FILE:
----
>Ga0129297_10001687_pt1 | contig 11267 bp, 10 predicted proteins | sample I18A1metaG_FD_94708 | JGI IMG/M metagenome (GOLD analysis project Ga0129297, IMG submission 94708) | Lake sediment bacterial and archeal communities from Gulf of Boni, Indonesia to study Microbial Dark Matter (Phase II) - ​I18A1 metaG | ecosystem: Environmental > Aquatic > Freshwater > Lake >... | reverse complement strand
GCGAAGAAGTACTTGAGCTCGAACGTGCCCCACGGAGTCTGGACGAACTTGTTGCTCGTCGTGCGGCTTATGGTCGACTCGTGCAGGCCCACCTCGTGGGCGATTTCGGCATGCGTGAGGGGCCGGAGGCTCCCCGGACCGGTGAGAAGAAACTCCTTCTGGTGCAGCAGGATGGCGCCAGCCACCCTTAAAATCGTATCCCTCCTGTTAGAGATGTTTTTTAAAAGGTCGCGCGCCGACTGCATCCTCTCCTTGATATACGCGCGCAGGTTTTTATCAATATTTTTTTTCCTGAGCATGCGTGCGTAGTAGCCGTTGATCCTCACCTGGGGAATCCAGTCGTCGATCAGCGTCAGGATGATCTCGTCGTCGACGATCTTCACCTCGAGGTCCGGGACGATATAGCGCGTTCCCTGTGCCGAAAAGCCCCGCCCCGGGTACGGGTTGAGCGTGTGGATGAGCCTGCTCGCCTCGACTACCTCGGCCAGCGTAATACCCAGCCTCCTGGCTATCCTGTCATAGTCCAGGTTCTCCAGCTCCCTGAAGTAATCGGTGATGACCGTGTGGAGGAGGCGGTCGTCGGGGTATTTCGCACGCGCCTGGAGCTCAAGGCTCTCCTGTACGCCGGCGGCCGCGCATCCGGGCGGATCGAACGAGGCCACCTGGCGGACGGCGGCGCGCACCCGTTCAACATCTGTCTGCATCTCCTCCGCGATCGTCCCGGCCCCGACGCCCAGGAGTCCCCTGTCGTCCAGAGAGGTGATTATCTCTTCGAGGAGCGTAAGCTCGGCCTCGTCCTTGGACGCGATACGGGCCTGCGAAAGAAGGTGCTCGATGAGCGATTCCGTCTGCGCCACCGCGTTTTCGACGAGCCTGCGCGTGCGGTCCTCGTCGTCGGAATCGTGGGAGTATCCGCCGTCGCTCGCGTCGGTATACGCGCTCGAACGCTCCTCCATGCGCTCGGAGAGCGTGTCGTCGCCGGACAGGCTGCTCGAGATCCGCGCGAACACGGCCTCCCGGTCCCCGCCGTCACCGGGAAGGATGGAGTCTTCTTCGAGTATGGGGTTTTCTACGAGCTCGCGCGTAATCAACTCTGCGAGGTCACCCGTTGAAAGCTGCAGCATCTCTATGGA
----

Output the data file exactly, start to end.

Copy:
>Ga0129297_10001687_pt1 | contig 11267 bp, 10 predicted proteins | sample I18A1metaG_FD_94708 | JGI IMG/M metagenome (GOLD analysis project Ga0129297, IMG submission 94708) | Lake sediment bacterial and archeal communities from Gulf of Boni, Indonesia to study Microbial Dark Matter (Phase II) - ​I18A1 metaG | ecosystem: Environmental > Aquatic > Freshwater > Lake >... | reverse complement strand
GCGAAGAAGTACTTGAGCTCGAACGTGCCCCACGGAGTCTGGACGAACTTGTTGCTCGTCGTGCGGCTTATGGTCGACTCGTGCAGGCCCACCTCGTGGGCGATTTCGGCATGCGTGAGGGGCCGGAGGCTCCCCGGACCGGTGAGAAGAAACTCCTTCTGGTGCAGCAGGATGGCGCCAGCCACCCTTAAAATCGTATCCCTCCTGTTAGAGATGTTTTTTAAAAGGTCGCGCGCCGACTGCATCCTCTCCTTGATATACGCGCGCAGGTTTTTATCAATATTTTTTTTCCTGAGCATGCGTGCGTAGTAGCCGTTGATCCTCACCTGGGGAATCCAGTCGTCGATCAGCGTCAGGATGATCTCGTCGTCGACGATCTTCACCTCGAGGTCCGGGACGATATAGCGCGTTCCCTGTGCCGAAAAGCCCCGCCCCGGGTACGGGTTGAGCGTGTGGATGAGCCTGCTCGCCTCGACTACCTCGGCCAGCGTAATACCCAGCCTCCTGGCTATCCTGTCATAGTCCAGGTTCTCCAGCTCCCTGAAGTAATCGGTGATGACCGTGTGGAGGAGGCGGTCGTCGGGGTATTTCGCACGCGCCTGGAGCTCAAGGCTCTCCTGTACGCCGGCGGCCGCGCATCCGGGCGGATCGAACGAGGCCACCTGGCGGACGGCGGCGCGCACCCGTTCAACATCTGTCTGCATCTCCTCCGCGATCGTCCCGGCCCCGACGCCCAGGAGTCCCCTGTCGTCCAGAGAGGTGATTATCTCTTCGAGGAGCGTAAGCTCGGCCTCGTCCTTGGACGCGATACGGGCCTGCGAAAGAAGGTGCTCGATGAGCGATTCCGTCTGCGCCACCGCGTTTTCGACGAGCCTGCGCGTGCGGTCCTCGTCGTCGGAATCGTGGGAGTATCCGCCGTCGCTCGCGTCGGTATACGCGCTCGAACGCTCCTCCATGCGCTCGGAGAGCGTGTCGTCGCCGGACAGGCTGCTCGAGATCCGCGCGAACACGGCCTCCCGGTCCCCGCCGTCACCGGGAAGGATGGAGTCTTCTTCGAGTATGGGGTTTTCTACGAGCTCGCGCGTAATCAACTCTGCGAGGTCACCCGTTGAAAGCTGCAGCATCTCTATGGA